|Introduction|| May 23, 2018 (announced)|
|Process|| 28 nm|
0.028 μm, 16 nm
0.016 μm, 10 nm
|Package||PCIe x16 Gen 3 Card, OCP OAM, M.2|
Neural network processors (NNP) is a family of neural processors designed by Intel for the acceleration of artificial intelligence workloads. The name and original architecture originated with the Nervana startup prior to its acquisition by Intel in 2016. Although the first product was announced in 2017, it never made it past customer sampling which eventually served as a learning product. Intel eventually productized those chips starting with their second-generation designs in late 2019.
The NNP family comprises two separate series - NNP-I for inference and NNP-T for training. The two series use entirely different architectures. The training chip is a direct descendent of Nervana's original ASIC design. Those chips use the PCIe and OAM form factors that have high TDPs designed for maximum performance at the data center and for workstations. Unlike the NNP-T, NNP-I inference chips are the product of Intel IDC which, architecturally, are very different from the training chips. They use Intel's low-power client SoC has the base SoC and build the AI architecture from there. The inference chips use low-power PCIe, M.2, and ruler form factors designed for servers, workstations, and embedded applications.
On January 31, 2020, Intel announced that it has discontinued the Nervana NNP product line in favor of the unified architecture it has acquired from Habana Labs a month earlier.
|20171||Training||Lake Crest||28 nm|
|2019||Training||Spring Crest||16 nm|
|2019||Inference||Spring Hill||10 nm|
1 - Only sampled
- Main article: Lake Crest µarch
The first generation of NNPs were based on the Lake Crest microarchitecture. Manufactured on TSMC's 28 nm process, those chips were never productized. Samples were used for customer feedback and the design mostly served as a software development vehicle for their follow-up design.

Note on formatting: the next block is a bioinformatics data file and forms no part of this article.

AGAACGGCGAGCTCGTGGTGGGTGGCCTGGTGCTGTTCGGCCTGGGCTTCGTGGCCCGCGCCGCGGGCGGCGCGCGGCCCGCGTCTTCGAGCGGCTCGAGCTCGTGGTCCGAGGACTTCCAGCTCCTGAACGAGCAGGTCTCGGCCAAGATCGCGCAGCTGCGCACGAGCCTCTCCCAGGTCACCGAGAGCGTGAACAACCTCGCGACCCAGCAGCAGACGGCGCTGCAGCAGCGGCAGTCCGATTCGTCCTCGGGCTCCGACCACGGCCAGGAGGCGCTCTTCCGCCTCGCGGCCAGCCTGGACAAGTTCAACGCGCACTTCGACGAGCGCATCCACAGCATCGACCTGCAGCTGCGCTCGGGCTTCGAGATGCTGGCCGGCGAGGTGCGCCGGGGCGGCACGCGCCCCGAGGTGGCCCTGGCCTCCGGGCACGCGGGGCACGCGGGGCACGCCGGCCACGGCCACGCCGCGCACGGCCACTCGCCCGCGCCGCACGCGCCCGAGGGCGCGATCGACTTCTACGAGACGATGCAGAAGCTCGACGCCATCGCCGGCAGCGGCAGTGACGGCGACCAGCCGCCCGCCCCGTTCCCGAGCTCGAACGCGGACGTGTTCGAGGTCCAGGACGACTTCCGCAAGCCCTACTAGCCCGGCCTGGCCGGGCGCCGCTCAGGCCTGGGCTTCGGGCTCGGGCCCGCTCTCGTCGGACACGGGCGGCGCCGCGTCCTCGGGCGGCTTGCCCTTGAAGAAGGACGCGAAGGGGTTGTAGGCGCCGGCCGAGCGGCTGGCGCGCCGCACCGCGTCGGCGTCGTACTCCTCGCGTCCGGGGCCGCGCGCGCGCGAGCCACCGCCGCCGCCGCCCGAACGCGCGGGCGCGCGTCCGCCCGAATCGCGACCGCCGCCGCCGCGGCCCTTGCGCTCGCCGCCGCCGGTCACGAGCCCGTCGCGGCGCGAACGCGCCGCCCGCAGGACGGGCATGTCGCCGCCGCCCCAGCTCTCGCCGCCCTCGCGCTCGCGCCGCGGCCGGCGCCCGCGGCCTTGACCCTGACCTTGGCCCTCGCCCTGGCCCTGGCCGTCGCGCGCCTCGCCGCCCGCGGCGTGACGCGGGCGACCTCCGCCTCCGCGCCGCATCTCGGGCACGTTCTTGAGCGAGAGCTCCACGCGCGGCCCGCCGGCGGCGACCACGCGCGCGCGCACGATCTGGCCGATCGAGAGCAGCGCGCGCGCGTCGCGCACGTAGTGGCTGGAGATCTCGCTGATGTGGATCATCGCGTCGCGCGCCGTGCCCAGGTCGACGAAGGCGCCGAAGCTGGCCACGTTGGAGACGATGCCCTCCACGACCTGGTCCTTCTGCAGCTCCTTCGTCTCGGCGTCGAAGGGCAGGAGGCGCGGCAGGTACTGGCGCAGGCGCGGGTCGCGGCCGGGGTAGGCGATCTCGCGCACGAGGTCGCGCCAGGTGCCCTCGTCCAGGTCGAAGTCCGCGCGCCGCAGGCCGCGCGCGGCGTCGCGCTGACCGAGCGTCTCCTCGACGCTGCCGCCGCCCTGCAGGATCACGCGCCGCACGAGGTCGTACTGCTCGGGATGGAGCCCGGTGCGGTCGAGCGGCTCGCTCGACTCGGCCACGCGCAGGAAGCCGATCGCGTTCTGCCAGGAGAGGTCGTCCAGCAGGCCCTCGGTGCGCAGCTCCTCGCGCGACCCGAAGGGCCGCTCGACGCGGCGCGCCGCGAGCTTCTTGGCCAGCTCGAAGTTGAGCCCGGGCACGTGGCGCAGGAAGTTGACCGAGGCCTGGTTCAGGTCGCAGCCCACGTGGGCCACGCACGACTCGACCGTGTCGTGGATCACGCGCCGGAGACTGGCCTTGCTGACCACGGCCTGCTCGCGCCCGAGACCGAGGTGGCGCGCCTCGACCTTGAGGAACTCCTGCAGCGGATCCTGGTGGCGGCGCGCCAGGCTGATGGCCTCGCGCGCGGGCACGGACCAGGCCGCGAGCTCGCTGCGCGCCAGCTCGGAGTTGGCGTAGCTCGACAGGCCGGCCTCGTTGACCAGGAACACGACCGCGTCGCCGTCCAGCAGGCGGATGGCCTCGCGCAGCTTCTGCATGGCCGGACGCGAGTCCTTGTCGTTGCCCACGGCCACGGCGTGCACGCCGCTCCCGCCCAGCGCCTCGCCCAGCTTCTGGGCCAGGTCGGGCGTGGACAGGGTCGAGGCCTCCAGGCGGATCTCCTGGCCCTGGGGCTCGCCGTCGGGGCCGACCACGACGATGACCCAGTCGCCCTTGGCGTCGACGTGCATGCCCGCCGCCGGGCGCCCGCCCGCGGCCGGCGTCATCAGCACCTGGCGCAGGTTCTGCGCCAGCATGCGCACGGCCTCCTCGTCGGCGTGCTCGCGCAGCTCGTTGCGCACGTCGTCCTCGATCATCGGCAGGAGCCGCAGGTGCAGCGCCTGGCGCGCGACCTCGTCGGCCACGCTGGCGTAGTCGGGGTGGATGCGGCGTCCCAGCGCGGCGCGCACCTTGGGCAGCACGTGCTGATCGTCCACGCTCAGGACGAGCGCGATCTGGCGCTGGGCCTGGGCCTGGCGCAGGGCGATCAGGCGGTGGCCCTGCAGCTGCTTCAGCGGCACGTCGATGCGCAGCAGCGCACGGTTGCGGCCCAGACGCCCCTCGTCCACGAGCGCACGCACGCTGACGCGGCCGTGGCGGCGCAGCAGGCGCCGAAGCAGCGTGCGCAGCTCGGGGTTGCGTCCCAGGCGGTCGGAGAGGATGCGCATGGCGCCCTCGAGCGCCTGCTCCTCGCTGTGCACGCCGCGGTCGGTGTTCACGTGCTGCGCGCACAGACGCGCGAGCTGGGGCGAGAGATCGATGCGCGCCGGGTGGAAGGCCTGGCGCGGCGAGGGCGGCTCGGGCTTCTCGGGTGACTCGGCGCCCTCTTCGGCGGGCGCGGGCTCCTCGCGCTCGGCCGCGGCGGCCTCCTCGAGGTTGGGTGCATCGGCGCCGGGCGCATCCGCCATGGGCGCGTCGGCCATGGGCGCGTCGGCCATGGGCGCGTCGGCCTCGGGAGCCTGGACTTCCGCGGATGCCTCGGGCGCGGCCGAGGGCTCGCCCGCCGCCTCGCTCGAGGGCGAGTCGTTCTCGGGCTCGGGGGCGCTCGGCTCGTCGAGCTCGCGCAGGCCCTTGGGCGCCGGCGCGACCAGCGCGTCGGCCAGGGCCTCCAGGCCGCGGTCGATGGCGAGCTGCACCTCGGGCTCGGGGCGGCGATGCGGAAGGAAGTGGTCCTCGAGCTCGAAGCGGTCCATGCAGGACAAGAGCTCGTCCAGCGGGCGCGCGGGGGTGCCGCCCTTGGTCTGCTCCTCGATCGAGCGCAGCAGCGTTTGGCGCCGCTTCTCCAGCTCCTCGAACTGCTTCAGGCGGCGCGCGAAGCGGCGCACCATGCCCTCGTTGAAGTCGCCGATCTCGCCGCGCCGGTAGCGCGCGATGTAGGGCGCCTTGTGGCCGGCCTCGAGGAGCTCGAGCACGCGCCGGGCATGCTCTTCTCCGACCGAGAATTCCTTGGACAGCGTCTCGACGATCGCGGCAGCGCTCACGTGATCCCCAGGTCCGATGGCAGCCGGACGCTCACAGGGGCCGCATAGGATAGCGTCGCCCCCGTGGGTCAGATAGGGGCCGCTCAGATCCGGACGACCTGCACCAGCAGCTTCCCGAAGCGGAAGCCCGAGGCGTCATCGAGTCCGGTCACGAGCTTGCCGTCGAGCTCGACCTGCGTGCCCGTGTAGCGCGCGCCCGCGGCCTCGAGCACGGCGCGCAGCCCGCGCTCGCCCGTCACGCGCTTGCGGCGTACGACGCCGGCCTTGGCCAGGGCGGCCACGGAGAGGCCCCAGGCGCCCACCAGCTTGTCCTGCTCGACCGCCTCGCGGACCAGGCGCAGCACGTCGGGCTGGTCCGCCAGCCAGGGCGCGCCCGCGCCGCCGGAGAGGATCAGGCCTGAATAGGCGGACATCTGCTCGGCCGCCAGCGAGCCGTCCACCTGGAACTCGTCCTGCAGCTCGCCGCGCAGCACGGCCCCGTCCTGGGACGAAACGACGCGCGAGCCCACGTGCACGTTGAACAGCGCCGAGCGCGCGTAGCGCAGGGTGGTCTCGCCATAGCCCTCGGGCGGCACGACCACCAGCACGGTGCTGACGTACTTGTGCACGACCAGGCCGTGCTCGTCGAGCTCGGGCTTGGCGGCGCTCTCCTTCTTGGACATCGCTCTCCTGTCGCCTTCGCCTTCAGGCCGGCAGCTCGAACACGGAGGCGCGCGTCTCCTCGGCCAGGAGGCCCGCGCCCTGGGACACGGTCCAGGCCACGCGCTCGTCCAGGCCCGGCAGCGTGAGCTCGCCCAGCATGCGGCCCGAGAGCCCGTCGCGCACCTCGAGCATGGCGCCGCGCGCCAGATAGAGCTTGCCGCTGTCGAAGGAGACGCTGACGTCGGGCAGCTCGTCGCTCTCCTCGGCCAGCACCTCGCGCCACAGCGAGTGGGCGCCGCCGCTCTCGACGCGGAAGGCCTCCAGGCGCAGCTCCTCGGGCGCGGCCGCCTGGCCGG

T-1000 Series (Spring Crest)
- Main article: Spring Crest µarch
Launched in late 2019, second-generation NNP-Ts are branded as the NNP T-1000 series and are the first chips to be productized. Fabricated TSMC's 16 nm process based on the Spring Crest microarchitecture, those chips feature a number of enhancements and refinments over the prior generation including a shift from Flexpoint to Bfloat16 and considerable performance uplift. Intel claims that these chips have about 3-4x the training performance of first generation. All NNP-T 1000 chips come with 32 GiB of four HBM2 stacks in a CoWoS package and come in two form factors: PCIe Gen 3 and an OCP OAM accelerator card.
- Proc 16 nm process
- Mem 32 GiB, HBM2-2400
- TDP 300-400 W (150-250 W typical power)
- Perf 108 TOPS (bfloat16)
|List of NNP-T 1000-based Processors|
|Model||Launched||TDP||EUs||Frequency||HBM2||Peak Perf (bfloat16)|
|NNP-T 1300||12 November 2019||300 W|
|NNP-T 1400||12 November 2019||375 W|
POD Reference Design
Along with the launch of the NNP-T 1000 series, Intel also introduced the POD reference design. Those systems were intended for large-scale out systems for the processing of very large neural networks. The POD reference design featured 10 racks with 6 nodes per rack. Each of the nodes features eight interconnected OAM cards, producing a system with a total of 480 NNP-Ts.
I-1000 Series (Spring Hill)
- Main article: Spring Hill µarch
The NNP I-1000 series is Intel's first series of devices designed specifically for the acceleration of inference workloads. Fabricated on Intel's 10 nm process, these chips are based on Spring Hill and incorporate a Sunny Cove core along with twelve specialized inference acceleration engines. The overall SoC design borrows considerable amount of IP from Ice Lake. Those devices come in M.2 and PCIe form factors.
- Proc 10 nm process
- Mem 4x32b LPDDR4x-4200
- TDP 10-50 W
- Eff 2.0-4.8 TOPs/W
- Perf 48-92 TOPS (Int8)
|List of NNP-I-1000-based Processors|
|Model||Launched||TDP||EUs||Peak Perf (Int8)|
|NNP-I 1100||12 November 2019||12 W|
|NNP-I 1300||12 November 2019||75 W|
Intel also announced NNP-I in an EDSFF (ruler) form factor which was designed to provide the highest compute density possible for inference. Intel hasn't announced specific models. The rulers were planned t come with a 10-35W TDP range. 32 NNP-Is in a ruler form factor can be packed in a single 1U rack.
|first announced||May 23, 2018 +|
|first launched||2019 +|
|full page name||nervana/nnp +|
|instance of||integrated circuit family +|
|main designer||Intel +|
|manufacturer||Intel + and TSMC +|
|package||PCIe x16 Gen 3 Card +, OCP OAM + and M.2 +|
|process||28 nm (0.028 μm, 2.8e-5 mm) +, 16 nm (0.016 μm, 1.6e-5 mm) + and 10 nm (0.01 μm, 1.0e-5 mm) +|